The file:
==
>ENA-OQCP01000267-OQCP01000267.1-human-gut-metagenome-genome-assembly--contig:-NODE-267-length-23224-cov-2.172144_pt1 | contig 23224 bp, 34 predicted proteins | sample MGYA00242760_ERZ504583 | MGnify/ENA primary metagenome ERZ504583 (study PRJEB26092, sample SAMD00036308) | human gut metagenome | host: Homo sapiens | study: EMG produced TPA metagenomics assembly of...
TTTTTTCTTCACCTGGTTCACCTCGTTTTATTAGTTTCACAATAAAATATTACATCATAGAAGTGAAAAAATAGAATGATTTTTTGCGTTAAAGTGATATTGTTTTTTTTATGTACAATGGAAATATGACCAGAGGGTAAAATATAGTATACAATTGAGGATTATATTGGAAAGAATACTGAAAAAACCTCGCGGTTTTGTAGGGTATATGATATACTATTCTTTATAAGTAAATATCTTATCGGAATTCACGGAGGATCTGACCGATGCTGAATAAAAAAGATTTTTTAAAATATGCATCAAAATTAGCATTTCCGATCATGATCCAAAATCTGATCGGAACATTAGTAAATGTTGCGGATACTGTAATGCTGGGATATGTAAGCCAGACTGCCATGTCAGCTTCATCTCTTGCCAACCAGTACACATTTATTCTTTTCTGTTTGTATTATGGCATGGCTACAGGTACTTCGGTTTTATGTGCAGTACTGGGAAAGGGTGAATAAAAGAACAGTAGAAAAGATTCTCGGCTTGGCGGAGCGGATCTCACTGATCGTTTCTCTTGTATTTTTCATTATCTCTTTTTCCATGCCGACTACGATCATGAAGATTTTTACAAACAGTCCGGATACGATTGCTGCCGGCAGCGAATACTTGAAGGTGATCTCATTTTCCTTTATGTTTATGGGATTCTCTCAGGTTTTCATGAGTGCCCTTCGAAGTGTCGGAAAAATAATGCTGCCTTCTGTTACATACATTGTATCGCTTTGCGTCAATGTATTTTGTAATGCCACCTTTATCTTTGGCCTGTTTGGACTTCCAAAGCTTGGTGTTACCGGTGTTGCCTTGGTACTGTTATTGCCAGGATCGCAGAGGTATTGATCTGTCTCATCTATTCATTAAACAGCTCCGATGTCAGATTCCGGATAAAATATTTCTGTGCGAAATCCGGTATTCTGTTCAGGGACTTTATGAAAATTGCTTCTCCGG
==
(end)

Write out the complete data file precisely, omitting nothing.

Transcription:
>ENA-OQCP01000267-OQCP01000267.1-human-gut-metagenome-genome-assembly--contig:-NODE-267-length-23224-cov-2.172144_pt1 | contig 23224 bp, 34 predicted proteins | sample MGYA00242760_ERZ504583 | MGnify/ENA primary metagenome ERZ504583 (study PRJEB26092, sample SAMD00036308) | human gut metagenome | host: Homo sapiens | study: EMG produced TPA metagenomics assembly of...
TTTTTTCTTCACCTGGTTCACCTCGTTTTATTAGTTTCACAATAAAATATTACATCATAGAAGTGAAAAAATAGAATGATTTTTTGCGTTAAAGTGATATTGTTTTTTTTATGTACAATGGAAATATGACCAGAGGGTAAAATATAGTATACAATTGAGGATTATATTGGAAAGAATACTGAAAAAACCTCGCGGTTTTGTAGGGTATATGATATACTATTCTTTATAAGTAAATATCTTATCGGAATTCACGGAGGATCTGACCGATGCTGAATAAAAAAGATTTTTTAAAATATGCATCAAAATTAGCATTTCCGATCATGATCCAAAATCTGATCGGAACATTAGTAAATGTTGCGGATACTGTAATGCTGGGATATGTAAGCCAGACTGCCATGTCAGCTTCATCTCTTGCCAACCAGTACACATTTATTCTTTTCTGTTTGTATTATGGCATGGCTACAGGTACTTCGGTTTTATGTGCAGTACTGGGAAAGGGTGAATAAAAGAACAGTAGAAAAGATTCTCGGCTTGGCGGAGCGGATCTCACTGATCGTTTCTCTTGTATTTTTCATTATCTCTTTTTCCATGCCGACTACGATCATGAAGATTTTTACAAACAGTCCGGATACGATTGCTGCCGGCAGCGAATACTTGAAGGTGATCTCATTTTCCTTTATGTTTATGGGATTCTCTCAGGTTTTCATGAGTGCCCTTCGAAGTGTCGGAAAAATAATGCTGCCTTCTGTTACATACATTGTATCGCTTTGCGTCAATGTATTTTGTAATGCCACCTTTATCTTTGGCCTGTTTGGACTTCCAAAGCTTGGTGTTACCGGTGTTGCCTTGGTACTGTTATTGCCAGGATCGCAGAGGTATTGATCTGTCTCATCTATTCATTAAACAGCTCCGATGTCAGATTCCGGATAAAATATTTCTGTGCGAAATCCGGTATTCTGTTCAGGGACTTTATGAAAATTGCTTCTCCGG